Aug 222010
Authors: Ali Sytle

Jim Lynxwiler will have spent more than 250 hours working on a statue of a fat ballerina.

“It’s a long, arduous process,” Lynxwiler said, discussing the 11-part technique involved in creating his bronze artwork, a process that involves ceramic casts, hot wax, and bronze. His projects cost thousands of dollars, and take up a great deal of his time. “It’s a labor of love.”

Lynxwiler is just one of the more than 20 local artisans, musicians, and actors who took part in the Creative Garden, a portion of Bohemian Nights NewWestFest devoted to showcasing the ever-growing artisan community.

“The NewWestFest has never before had a section devoted to local artists, so it’s nice to be here, where people know where to find us,” said Jill Anne, who makes fused glass jewelry and had a booth at Creative Garden.

The event’s debut was organized by Beet Street, a local non-profit devoted to bolstering Fort Collins’ reputation as an artisan community.

Wendy Ishii, an instructor in CSU’s Music, Theater and Dance department, performed a macabre monologue in which she ruminated over the grief that comes with the loss of loved ones.

For Ishii, who founded Bas Bleu Theatre Company in Old Town, the Creative Garden provided a great chance for her to share her love of performing with the community.

“The Creative Garden has a different vibe than the rest of the festival,” said Nick Celani, a graduate of UNC who displayed his pottery at the garden. “Being here is not as much about selling stuff as much as it is about getting your name out to like-minded people.”

Located on Chestnut Street in Old Town, the Creative Garden enabled Fort Collins residents to take a break from the frenzy of the main festival and enjoy an intimate setting to connect with local artists and musicians.

“I had a demonstration booth set up all day, but haven’t gotten much work done because people are constantly stopping ask me what I’m doing, and to talk about my art,” Lynxwiler said. “It’s awesome!”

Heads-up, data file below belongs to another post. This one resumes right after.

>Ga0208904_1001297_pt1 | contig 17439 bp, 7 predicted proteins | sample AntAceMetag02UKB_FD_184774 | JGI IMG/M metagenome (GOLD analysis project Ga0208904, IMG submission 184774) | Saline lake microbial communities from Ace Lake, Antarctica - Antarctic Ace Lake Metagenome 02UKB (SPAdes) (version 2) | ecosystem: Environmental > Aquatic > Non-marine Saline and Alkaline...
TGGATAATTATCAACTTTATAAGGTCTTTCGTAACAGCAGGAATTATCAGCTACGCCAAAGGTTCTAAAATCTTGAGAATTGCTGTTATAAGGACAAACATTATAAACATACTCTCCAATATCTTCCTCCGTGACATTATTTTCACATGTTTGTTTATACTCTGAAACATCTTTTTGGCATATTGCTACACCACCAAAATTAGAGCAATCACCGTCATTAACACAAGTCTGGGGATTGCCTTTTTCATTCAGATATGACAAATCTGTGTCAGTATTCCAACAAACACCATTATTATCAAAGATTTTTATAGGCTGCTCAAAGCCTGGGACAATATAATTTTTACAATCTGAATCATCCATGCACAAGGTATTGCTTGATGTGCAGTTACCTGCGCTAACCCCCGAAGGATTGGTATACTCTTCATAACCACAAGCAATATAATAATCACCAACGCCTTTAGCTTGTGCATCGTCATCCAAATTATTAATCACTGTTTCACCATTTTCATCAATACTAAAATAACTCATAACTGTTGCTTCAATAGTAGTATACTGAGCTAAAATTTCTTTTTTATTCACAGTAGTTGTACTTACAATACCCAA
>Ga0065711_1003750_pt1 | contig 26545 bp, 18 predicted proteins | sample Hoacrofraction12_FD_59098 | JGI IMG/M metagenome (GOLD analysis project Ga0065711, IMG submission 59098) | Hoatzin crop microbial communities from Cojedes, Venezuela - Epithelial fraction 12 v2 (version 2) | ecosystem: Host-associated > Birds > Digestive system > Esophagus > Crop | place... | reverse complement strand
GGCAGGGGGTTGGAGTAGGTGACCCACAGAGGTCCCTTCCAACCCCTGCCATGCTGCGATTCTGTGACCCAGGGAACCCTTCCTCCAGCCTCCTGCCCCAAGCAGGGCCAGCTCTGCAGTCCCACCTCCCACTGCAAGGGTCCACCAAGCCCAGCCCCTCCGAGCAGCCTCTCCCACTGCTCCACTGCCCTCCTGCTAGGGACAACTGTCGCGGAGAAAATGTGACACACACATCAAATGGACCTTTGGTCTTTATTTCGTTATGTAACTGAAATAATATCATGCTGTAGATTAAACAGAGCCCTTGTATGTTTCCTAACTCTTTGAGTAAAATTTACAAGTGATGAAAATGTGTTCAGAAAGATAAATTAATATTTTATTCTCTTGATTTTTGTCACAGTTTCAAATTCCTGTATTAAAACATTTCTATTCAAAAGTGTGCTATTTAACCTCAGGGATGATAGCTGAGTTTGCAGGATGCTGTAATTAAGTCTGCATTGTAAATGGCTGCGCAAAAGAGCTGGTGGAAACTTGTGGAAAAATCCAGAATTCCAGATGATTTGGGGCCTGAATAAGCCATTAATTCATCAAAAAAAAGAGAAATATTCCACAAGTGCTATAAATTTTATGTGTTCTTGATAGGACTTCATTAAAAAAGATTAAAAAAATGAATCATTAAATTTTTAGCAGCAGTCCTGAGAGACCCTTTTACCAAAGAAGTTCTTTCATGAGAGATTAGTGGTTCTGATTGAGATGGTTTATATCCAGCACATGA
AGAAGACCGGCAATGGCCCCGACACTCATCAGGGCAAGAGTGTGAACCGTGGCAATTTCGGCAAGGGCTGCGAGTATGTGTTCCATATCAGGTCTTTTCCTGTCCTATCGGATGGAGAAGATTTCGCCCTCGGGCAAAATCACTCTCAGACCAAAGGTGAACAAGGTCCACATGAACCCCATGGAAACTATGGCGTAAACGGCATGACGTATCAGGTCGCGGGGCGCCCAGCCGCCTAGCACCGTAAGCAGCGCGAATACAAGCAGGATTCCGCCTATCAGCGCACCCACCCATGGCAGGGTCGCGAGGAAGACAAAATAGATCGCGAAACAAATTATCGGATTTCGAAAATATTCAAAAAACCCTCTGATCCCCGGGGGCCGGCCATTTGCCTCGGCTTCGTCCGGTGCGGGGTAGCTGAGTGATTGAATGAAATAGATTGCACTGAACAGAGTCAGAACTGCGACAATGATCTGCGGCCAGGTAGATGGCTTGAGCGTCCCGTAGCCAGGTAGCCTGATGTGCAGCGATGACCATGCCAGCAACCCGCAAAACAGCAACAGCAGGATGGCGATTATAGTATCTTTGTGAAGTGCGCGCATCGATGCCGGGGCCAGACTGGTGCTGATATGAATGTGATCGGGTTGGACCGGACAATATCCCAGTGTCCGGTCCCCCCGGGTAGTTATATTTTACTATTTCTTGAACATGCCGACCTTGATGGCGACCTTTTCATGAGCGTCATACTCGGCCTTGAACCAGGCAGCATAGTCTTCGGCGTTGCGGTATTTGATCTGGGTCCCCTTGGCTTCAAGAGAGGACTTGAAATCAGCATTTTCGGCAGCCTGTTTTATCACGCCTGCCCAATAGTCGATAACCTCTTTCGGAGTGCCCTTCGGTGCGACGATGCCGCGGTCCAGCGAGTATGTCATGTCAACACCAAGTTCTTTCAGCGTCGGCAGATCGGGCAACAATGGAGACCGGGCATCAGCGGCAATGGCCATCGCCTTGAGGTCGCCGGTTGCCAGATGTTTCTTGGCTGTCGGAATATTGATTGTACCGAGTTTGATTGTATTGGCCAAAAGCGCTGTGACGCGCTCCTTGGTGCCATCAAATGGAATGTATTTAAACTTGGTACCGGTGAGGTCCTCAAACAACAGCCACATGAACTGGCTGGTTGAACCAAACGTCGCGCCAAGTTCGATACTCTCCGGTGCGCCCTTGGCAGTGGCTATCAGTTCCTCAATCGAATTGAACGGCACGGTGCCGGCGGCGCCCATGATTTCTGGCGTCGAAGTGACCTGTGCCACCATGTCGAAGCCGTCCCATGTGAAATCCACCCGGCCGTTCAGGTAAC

Lynxwiler was a 1990 graduate of the CSU Fine Arts department, who splits his time between practicing art and working as a firefighter for the Poudre Fire Authority.

The secluded area featured a performing arts stage, a scenic European garden and an acoustic stage complimented with gourmet foods and wines. Creative Garden was an idea cultivated in part by the Bohemian Foundation, which controls the Bohemian Nights program.

“The acoustic stage is cool because it gets to the down and dirty, raw side of music,” said Celani. “It’s crazy because 50 feet away you have these middle-aged hacks trying to do Neil Young covers on the main stages, but here, you just get the good stuff.”

For Danielle Anderson, a CSU alumna, the Creative Garden was a great way for her to expand her audience.

Anderson, known by her fans as Danielle Ate the Sandwich, has found a great deal of success by posting her original, ukulele accompanied songs on YouTube. She had a gig at the 2010 Mile High Music Festival in Denver and plays shows all over the Northwest and in New York City.

“I wish that I could have gotten a fan-base through the normal route, by playing small venues and working my way up, but I’m thankful for YouTube as well –– because I know that this is our generation’s thing,” Anderson said.

Some of Anderson’s songs are inspired by the English classes she took at CSU and she first performed at an open mike night at Avogadro’s Number, a local music venue.

“If students want to find success in music, you’ve just got to work hard, do it your own way, and really put yourself out there,” she said.

_Staff Writer Ali Sylte can be reached at _

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